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Four New Generic Top Level Domains

At its meeting in Durban, ICANN signed contracts with the applicants for four new top level domains. The new domains are ????, which means “web” in Arabic, ?????? and ????, which mean “online” and “site” in Russian, and ??, which means “game” in Chinese. They should give us an interesting hint about the future of the new TLDs, because all four are utterly, totally, generic.

If you read the applications, you will find that after you skip over the blather about innovation and trust and the other usual buzzwords, all four of them will let anyone register, first come first served, subject only to the rules about trademarks and reserved names that apply to all new TLDs. The two Cyrillic domains are from the same applicant, CORE, and the applications are almost word for word the same. The only meaningful restriction on registrants beyond the ICANN rules is that the registered names have to be in the appropriate language, Arabic for ????, any of the languages written in Cyrillic for ?????? and ????, and Chinese for ??.

So what are we likely to see in these highly innovative new TLDs? We’ll certainly see web sites. The web is probably the most thoroughly multilingual of Internet applications. Putting up a web site entirely in Arabic, Russian, or Chinese is straightforward, and most web browsers will let you enter URLs in those languages, automatically translating the encoding as needed.

Late last year I blogged about EAI e-mail extensions, which enable fully international mail, including addresses in any language. The interest in EAI has been pretty intense in China, and less so in other countries. So I expect it’s moderately likely that we’ll see mail systems with addresses in ??, but considerably less likely in the other three.

The biggest question, of course, is whether we will see anything in those domains at all other than defensive trademark registrations and a few network geeks who register just to prove they can do it. In 2010 and 2011, ICANN provided IDN versions of country domains for China, Taiwan, Hong Kong, Russia, the Ukraine, Kazakhstan, Serbia, Algeria, Oman, the UAE, Jordan, Morocco, Saudi Arabia, Syria, Tunisia, Egypt, Qatar, and Palestine, so anyone who wanted a domain name in his or her own language already has pretty good options in Chinese, the Cyrillic languages, and Arabic.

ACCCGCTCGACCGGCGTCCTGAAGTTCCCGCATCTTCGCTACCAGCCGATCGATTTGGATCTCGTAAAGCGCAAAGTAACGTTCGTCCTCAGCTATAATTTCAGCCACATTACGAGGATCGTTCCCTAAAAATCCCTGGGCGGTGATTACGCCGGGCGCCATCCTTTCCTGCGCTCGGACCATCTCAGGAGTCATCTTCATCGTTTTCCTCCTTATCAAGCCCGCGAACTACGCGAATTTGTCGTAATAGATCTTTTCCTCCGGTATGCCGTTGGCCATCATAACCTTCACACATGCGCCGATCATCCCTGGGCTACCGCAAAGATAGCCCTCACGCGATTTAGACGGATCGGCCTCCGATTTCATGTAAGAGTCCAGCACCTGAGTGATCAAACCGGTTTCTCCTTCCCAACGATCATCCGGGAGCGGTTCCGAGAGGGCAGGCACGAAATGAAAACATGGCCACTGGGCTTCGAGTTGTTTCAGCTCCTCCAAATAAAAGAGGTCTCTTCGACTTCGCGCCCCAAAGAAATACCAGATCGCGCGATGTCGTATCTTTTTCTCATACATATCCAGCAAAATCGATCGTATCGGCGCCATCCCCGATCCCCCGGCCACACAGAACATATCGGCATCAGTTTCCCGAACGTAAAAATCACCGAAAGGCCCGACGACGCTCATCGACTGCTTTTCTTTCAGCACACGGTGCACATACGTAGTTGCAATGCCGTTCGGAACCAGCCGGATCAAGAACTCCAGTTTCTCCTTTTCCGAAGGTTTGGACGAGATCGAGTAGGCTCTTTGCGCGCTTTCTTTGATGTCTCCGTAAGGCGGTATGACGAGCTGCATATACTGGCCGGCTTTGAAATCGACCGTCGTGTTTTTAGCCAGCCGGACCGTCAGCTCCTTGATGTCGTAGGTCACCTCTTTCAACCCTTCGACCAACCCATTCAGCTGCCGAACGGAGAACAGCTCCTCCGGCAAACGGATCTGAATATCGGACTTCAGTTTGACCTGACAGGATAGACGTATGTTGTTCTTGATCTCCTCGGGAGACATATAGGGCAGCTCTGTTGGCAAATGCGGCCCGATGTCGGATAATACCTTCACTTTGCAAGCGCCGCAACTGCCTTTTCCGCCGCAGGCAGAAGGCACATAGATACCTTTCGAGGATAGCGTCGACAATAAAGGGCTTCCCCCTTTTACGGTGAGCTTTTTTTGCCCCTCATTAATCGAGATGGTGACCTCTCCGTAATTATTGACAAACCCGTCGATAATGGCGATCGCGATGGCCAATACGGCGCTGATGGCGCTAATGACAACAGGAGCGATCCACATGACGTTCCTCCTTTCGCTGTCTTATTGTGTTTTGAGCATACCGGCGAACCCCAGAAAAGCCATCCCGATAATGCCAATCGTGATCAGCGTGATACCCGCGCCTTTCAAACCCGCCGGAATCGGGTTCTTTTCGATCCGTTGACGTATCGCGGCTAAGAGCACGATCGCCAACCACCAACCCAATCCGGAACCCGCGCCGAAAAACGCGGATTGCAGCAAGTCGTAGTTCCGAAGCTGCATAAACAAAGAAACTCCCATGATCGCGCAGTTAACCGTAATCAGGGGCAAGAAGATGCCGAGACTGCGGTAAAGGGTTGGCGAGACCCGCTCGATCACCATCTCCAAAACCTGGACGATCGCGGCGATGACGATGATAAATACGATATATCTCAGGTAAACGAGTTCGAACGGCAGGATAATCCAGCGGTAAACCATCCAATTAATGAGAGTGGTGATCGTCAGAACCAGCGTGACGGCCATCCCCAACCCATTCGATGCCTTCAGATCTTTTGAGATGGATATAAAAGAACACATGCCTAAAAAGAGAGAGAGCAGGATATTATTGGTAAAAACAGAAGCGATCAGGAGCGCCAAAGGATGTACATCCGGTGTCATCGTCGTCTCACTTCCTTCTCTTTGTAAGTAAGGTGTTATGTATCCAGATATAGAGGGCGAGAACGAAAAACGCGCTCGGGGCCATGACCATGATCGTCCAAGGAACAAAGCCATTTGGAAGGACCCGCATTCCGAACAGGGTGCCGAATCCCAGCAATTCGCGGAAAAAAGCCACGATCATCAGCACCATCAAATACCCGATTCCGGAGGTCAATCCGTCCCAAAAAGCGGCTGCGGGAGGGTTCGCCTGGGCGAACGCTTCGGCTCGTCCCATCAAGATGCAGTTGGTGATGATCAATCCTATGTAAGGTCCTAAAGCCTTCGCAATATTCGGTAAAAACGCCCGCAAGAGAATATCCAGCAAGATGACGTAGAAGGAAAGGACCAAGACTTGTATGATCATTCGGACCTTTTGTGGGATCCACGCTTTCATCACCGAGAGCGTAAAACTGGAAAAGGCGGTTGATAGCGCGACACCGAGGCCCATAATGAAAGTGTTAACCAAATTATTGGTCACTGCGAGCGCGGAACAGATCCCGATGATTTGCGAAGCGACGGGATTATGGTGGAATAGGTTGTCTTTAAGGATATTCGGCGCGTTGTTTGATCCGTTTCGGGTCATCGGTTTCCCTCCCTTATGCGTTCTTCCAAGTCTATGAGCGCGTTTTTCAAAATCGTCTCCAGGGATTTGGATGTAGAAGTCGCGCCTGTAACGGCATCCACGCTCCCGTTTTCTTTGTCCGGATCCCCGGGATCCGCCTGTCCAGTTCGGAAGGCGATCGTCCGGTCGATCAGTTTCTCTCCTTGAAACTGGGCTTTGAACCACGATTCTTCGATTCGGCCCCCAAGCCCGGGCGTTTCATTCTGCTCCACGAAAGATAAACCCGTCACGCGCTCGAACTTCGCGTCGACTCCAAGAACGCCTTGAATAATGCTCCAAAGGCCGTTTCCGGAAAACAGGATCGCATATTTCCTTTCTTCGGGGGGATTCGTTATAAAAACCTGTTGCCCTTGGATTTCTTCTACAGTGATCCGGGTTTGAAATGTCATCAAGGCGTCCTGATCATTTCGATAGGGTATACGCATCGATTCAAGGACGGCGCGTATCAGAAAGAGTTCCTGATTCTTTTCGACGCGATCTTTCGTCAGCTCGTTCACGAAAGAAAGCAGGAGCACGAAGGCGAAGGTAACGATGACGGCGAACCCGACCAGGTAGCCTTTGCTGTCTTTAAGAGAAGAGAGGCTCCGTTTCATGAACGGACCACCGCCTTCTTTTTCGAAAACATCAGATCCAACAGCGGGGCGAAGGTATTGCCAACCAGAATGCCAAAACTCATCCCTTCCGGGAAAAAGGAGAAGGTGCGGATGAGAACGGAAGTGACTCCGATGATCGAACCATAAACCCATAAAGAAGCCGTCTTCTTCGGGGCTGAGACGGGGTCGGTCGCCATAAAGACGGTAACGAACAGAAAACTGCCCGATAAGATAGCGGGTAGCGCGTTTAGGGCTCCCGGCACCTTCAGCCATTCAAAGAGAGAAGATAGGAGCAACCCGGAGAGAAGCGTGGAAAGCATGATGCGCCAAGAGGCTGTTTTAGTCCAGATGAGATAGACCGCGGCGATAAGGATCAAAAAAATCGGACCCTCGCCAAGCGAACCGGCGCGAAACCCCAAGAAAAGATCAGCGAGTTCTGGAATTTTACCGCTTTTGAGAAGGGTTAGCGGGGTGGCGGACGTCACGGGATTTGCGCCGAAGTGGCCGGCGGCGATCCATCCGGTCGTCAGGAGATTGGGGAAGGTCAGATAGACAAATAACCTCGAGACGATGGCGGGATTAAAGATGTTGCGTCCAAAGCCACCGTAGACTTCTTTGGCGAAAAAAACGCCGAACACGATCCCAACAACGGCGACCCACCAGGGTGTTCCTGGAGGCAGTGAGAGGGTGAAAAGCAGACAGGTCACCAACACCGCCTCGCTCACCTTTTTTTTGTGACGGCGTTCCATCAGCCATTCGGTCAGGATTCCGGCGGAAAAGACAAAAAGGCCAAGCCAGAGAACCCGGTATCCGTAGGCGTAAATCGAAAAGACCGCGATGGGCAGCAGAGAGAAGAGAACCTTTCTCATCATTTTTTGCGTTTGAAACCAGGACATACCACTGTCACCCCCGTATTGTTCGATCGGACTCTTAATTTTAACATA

Is there a pent up demand for generic names in those languages? When I look around the Internet, my guess would be no. In most countries, registrants typically use their country domain, and I don’t see why their preference would change when they can register in their own language rather than English. (The US is an exception, but that’s because of the strange way the .US domain was managed before 2002.) It’ll probably be close to a year before any of those four domains are open for general registrants, so check back in late 2014 and we’ll see if I was wrong.

By John Levine, Author, Consultant & Speaker

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American culture Alessandro Vesely  –  Jul 26, 2013 8:04 AM

Those two Russian words, onlayn and sayt, don’t sound Russian at all.  They are probably part of everyday spoken language, just like in the rest of the world.  But registering them in Cyrillic seems to promise real fun.

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